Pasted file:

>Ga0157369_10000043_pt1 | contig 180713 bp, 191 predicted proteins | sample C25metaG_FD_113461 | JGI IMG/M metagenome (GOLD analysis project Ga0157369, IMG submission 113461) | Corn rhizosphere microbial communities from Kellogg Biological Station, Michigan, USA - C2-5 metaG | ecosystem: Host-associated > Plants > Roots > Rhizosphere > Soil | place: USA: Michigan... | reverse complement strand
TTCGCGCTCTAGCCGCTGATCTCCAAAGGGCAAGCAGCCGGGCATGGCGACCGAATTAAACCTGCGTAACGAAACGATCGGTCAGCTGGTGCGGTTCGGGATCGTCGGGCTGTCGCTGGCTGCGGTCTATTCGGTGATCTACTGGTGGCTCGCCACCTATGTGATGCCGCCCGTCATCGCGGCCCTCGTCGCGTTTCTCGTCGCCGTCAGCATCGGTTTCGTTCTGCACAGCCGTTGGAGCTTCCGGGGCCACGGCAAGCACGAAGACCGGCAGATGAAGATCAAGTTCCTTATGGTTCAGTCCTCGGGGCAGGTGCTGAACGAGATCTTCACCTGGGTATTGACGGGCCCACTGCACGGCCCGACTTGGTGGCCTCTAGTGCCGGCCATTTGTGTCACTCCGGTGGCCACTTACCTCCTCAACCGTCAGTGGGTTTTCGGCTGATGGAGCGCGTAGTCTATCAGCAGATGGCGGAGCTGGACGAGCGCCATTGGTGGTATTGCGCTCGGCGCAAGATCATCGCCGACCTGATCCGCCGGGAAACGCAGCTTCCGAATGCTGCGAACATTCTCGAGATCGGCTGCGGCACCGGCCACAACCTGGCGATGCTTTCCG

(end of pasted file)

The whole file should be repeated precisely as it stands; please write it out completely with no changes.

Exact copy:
>Ga0157369_10000043_pt1 | contig 180713 bp, 191 predicted proteins | sample C25metaG_FD_113461 | JGI IMG/M metagenome (GOLD analysis project Ga0157369, IMG submission 113461) | Corn rhizosphere microbial communities from Kellogg Biological Station, Michigan, USA - C2-5 metaG | ecosystem: Host-associated > Plants > Roots > Rhizosphere > Soil | place: USA: Michigan... | reverse complement strand
TTCGCGCTCTAGCCGCTGATCTCCAAAGGGCAAGCAGCCGGGCATGGCGACCGAATTAAACCTGCGTAACGAAACGATCGGTCAGCTGGTGCGGTTCGGGATCGTCGGGCTGTCGCTGGCTGCGGTCTATTCGGTGATCTACTGGTGGCTCGCCACCTATGTGATGCCGCCCGTCATCGCGGCCCTCGTCGCGTTTCTCGTCGCCGTCAGCATCGGTTTCGTTCTGCACAGCCGTTGGAGCTTCCGGGGCCACGGCAAGCACGAAGACCGGCAGATGAAGATCAAGTTCCTTATGGTTCAGTCCTCGGGGCAGGTGCTGAACGAGATCTTCACCTGGGTATTGACGGGCCCACTGCACGGCCCGACTTGGTGGCCTCTAGTGCCGGCCATTTGTGTCACTCCGGTGGCCACTTACCTCCTCAACCGTCAGTGGGTTTTCGGCTGATGGAGCGCGTAGTCTATCAGCAGATGGCGGAGCTGGACGAGCGCCATTGGTGGTATTGCGCTCGGCGCAAGATCATCGCCGACCTGATCCGCCGGGAAACGCAGCTTCCGAATGCTGCGAACATTCTCGAGATCGGCTGCGGCACCGGCCACAACCTGGCGATGCTTTCCG